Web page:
Paradise Lost: "virtually unreadable"?
A scholar on the Milton List linked to a humorous article by Daisy Fried on 'failed' attempts to rewrite Milton's epic poem, "Sing, God-awful Muse!" (Poetry, July/August 2009), an article partly incited by Sophie Gee's observation that the poem is "now virtually unreadable."
Intrigued by this remark, I followed up on Professor Gee's words at the New York Times in an article titled "Great Adaptations" (January 13, 2008) and discovered that she was also speaking of that old poem Beowulf:
Take "Beowulf" and "Paradise Lost." The unpalatable truth is that both originals are now virtually unreadable. "Beowulf" is written in Old English, an inflected Germanic tongue that looks a lot less like our language than one would hope. As for Milton's epic, it's in "normal" English, but its blank verse is so densely learned, so syntactically complicated and philosophically obscure, that it's almost never read outside college courses.There's considerable truth to these words, I suppose, though I strongly suspect that Milton's poem was already "virtually unreadable" when it was first published, not only now, three centuries later, and for precisely the reasons offered by Ms. Gee.
Ms. Gee goes on to praise recent adaptations of both Beowulf and Paradise Lost, referring to "Neil Gaiman and Roger Avary's film version" of the former and "Philip Pullman's [Dark Materials] trilogy" version of the latter. Readers may recall that I had kind words for the Beowulf film but unkind words for Pullman's reworking of themes in Paradise Lost. Pullman can write very well, but I find profound bitterness in the novels, a bitterness so pervasive that it distorts the story and ruins the narrative . . . at least for me. Not that Pullman is uninteresting, for he is intelligent, and draws on Milton for ideas with literary potential, as Ms. Gee notes:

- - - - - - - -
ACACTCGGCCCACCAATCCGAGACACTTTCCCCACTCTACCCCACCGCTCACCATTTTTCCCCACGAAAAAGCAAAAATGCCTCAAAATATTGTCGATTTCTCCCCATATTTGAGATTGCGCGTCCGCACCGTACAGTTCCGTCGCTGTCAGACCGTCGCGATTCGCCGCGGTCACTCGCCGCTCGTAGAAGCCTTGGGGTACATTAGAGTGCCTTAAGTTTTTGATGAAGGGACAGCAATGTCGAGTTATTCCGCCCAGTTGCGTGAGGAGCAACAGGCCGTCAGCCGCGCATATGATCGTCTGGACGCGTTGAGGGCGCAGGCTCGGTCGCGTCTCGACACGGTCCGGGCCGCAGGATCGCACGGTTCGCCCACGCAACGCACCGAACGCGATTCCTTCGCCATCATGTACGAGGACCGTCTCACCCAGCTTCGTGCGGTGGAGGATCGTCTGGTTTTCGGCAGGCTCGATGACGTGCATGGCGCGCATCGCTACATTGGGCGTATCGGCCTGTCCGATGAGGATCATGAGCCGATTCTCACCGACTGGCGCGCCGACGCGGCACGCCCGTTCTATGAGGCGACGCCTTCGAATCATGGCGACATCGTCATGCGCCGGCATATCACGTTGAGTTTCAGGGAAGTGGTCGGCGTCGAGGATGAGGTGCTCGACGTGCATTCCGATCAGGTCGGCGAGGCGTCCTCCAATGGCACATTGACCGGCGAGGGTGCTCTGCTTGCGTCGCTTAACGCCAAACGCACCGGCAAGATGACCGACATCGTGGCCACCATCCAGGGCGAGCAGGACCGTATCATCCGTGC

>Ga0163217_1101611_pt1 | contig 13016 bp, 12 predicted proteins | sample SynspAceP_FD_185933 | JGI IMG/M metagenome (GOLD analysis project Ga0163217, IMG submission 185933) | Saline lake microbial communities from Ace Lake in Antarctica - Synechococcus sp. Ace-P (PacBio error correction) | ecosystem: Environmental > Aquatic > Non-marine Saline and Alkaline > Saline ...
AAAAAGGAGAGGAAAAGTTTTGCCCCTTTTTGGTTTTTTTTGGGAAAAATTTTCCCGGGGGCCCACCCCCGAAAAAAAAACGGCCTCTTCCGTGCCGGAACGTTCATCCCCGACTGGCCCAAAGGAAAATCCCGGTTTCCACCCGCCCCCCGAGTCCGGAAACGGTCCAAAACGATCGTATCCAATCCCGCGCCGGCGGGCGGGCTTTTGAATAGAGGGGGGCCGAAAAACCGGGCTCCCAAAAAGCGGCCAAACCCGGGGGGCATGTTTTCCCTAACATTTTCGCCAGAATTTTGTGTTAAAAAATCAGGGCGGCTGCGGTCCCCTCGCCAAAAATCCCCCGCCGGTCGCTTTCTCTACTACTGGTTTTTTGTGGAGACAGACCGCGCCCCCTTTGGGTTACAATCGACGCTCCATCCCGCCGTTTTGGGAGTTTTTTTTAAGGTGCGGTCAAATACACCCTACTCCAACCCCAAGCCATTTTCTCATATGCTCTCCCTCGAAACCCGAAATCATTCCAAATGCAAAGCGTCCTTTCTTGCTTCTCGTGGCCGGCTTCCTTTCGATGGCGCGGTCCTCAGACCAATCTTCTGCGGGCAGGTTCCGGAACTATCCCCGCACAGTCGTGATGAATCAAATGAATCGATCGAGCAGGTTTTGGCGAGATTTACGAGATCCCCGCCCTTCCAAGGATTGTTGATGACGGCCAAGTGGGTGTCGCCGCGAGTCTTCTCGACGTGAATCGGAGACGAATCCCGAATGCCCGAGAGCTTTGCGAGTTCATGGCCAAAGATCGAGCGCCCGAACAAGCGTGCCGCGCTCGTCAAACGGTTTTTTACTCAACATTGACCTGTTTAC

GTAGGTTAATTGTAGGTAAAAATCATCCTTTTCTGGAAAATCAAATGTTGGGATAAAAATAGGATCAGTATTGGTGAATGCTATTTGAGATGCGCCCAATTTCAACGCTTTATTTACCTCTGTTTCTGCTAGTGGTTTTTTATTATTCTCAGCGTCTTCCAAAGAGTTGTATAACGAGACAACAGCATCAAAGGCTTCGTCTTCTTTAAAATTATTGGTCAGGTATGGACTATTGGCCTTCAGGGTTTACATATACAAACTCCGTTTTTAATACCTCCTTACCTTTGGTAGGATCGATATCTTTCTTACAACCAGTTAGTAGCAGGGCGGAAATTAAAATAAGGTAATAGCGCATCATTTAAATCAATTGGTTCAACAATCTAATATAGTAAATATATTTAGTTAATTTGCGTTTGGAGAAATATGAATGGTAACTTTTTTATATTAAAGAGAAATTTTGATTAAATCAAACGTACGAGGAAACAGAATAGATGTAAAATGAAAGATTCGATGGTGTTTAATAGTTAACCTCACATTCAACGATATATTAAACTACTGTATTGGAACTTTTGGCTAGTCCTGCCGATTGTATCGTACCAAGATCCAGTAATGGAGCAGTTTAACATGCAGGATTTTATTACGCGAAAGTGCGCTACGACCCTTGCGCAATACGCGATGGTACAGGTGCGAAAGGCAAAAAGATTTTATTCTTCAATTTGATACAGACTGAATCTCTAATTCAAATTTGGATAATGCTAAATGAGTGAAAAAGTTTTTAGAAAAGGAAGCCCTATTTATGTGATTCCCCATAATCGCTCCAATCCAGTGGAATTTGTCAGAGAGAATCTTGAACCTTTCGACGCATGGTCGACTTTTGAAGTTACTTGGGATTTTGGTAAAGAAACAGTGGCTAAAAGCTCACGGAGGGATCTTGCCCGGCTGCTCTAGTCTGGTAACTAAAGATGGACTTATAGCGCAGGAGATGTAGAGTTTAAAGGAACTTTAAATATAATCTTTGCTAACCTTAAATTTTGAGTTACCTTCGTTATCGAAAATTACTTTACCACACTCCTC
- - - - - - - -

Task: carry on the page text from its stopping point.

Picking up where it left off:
The oddest of Pullman's ideas is Dust. Composed of animate, freely moving particles that gather on adults and avoid children, Dust turns out to be the stuff of consciousness itself, the matter that permits people free will and choice (and arouses the hostility of those in authority). Pullman gets it from "Paradise Lost," where Milton describes the universe as composed of animate particles, originally the matter of chaos. In this, Milton builds on a philosophy called Vitalism, which holds that all animate things -- including plants and insubstantial beings, like angels -- are made from "thinking matter."I wasn't aware that vitalism attributes plant life to "thinking matter," but this does have me curious about the degree to which Milton may have built on the philosophy of vitalism, assuming that this philosophy even pre-dates Milton, and curious about the sense in which Milton's particles of chaos are animate, assuming that one can call them particles.
At any rate, despite Pullman's updating of Milton, I find Paradise Lost far more readable than Dark Materials.